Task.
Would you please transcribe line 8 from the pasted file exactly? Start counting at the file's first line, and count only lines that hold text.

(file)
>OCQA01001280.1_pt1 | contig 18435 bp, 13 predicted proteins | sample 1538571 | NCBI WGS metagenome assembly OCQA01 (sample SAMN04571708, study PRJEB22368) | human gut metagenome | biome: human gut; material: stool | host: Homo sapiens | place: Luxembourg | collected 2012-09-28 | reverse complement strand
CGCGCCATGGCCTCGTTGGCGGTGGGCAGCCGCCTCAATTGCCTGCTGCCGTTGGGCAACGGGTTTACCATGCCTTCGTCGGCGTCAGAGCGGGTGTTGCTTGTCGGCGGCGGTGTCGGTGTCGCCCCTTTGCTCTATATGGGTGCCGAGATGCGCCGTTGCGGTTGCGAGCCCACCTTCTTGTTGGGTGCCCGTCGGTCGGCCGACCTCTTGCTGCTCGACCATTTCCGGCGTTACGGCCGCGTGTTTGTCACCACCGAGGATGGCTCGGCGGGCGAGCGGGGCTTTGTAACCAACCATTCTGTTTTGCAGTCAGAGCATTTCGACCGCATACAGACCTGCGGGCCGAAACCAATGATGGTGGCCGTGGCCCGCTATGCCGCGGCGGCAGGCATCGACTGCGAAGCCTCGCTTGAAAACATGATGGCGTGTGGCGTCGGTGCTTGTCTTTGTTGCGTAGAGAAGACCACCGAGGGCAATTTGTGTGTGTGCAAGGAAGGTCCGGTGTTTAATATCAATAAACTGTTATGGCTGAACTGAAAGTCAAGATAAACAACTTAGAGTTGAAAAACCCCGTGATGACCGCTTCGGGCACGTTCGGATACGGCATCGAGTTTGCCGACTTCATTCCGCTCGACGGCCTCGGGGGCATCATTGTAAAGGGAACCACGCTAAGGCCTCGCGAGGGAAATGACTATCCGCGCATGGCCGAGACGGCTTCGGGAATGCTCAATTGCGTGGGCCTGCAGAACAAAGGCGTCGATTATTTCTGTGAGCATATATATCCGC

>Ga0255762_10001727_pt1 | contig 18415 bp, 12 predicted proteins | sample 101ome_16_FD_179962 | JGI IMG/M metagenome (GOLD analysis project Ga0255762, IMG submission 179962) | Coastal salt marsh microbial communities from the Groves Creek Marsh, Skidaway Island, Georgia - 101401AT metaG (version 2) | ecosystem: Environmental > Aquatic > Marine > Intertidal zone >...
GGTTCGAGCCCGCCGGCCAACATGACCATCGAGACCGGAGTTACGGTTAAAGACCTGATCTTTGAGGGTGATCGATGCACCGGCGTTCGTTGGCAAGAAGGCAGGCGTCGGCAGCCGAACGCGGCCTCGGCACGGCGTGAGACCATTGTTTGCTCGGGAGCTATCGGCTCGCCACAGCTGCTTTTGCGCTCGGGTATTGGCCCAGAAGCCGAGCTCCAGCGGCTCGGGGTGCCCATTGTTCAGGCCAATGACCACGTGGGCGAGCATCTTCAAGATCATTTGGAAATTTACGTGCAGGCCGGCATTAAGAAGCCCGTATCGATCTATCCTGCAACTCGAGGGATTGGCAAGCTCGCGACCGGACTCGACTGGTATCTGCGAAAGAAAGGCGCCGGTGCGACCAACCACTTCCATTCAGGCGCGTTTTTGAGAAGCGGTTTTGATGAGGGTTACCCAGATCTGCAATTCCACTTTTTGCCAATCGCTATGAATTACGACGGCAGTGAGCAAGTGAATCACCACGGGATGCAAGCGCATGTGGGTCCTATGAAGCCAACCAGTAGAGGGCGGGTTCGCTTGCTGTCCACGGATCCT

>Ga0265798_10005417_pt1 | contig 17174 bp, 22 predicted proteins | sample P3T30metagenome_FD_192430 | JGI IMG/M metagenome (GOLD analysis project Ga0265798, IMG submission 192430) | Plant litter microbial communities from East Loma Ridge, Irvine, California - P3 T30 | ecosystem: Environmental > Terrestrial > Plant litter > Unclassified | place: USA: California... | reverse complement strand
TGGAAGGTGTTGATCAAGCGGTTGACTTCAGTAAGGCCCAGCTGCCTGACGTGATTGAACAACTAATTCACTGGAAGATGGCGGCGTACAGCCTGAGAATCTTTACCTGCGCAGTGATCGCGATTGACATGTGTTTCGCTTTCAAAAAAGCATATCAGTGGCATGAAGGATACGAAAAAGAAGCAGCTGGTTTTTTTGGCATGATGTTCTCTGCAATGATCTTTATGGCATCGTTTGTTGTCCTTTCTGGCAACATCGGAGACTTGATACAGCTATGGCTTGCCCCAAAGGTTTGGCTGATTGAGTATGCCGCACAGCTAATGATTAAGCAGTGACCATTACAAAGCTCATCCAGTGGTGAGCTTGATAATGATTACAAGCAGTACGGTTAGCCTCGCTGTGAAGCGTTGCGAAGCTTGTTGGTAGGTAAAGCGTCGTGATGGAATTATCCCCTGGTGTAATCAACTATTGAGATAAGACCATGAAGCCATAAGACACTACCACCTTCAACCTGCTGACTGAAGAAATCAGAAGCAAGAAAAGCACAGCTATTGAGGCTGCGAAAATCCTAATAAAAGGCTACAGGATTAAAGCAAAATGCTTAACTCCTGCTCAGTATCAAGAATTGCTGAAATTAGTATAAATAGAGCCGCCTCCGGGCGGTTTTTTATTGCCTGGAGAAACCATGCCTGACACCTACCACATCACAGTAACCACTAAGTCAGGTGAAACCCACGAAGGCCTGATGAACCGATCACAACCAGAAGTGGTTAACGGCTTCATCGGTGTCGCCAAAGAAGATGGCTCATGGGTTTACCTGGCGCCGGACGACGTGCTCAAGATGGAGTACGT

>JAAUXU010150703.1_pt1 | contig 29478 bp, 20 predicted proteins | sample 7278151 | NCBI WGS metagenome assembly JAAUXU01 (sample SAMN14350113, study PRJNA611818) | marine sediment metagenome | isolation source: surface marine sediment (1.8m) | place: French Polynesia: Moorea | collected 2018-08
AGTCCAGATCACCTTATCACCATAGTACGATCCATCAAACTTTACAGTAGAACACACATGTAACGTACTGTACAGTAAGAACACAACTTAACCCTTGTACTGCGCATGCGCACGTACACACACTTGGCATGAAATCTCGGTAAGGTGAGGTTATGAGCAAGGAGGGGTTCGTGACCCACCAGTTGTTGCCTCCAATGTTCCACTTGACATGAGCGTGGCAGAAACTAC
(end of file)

AGTCCAGATCACCTTATCACCATAGTACGATCCATCAAACTTTACAGTAGAACACACATGTAACGTACTGTACAGTAAGAACACAACTTAACCCTTGTACTGCGCATGCGCACGTACACACACTTGGCATGAAATCTCGGTAAGGTGAGGTTATGAGCAAGGAGGGGTTCGTGACCCACCAGTTGTTGCCTCCAATGTTCCACTTGACATGAGCGTGGCAGAAACTAC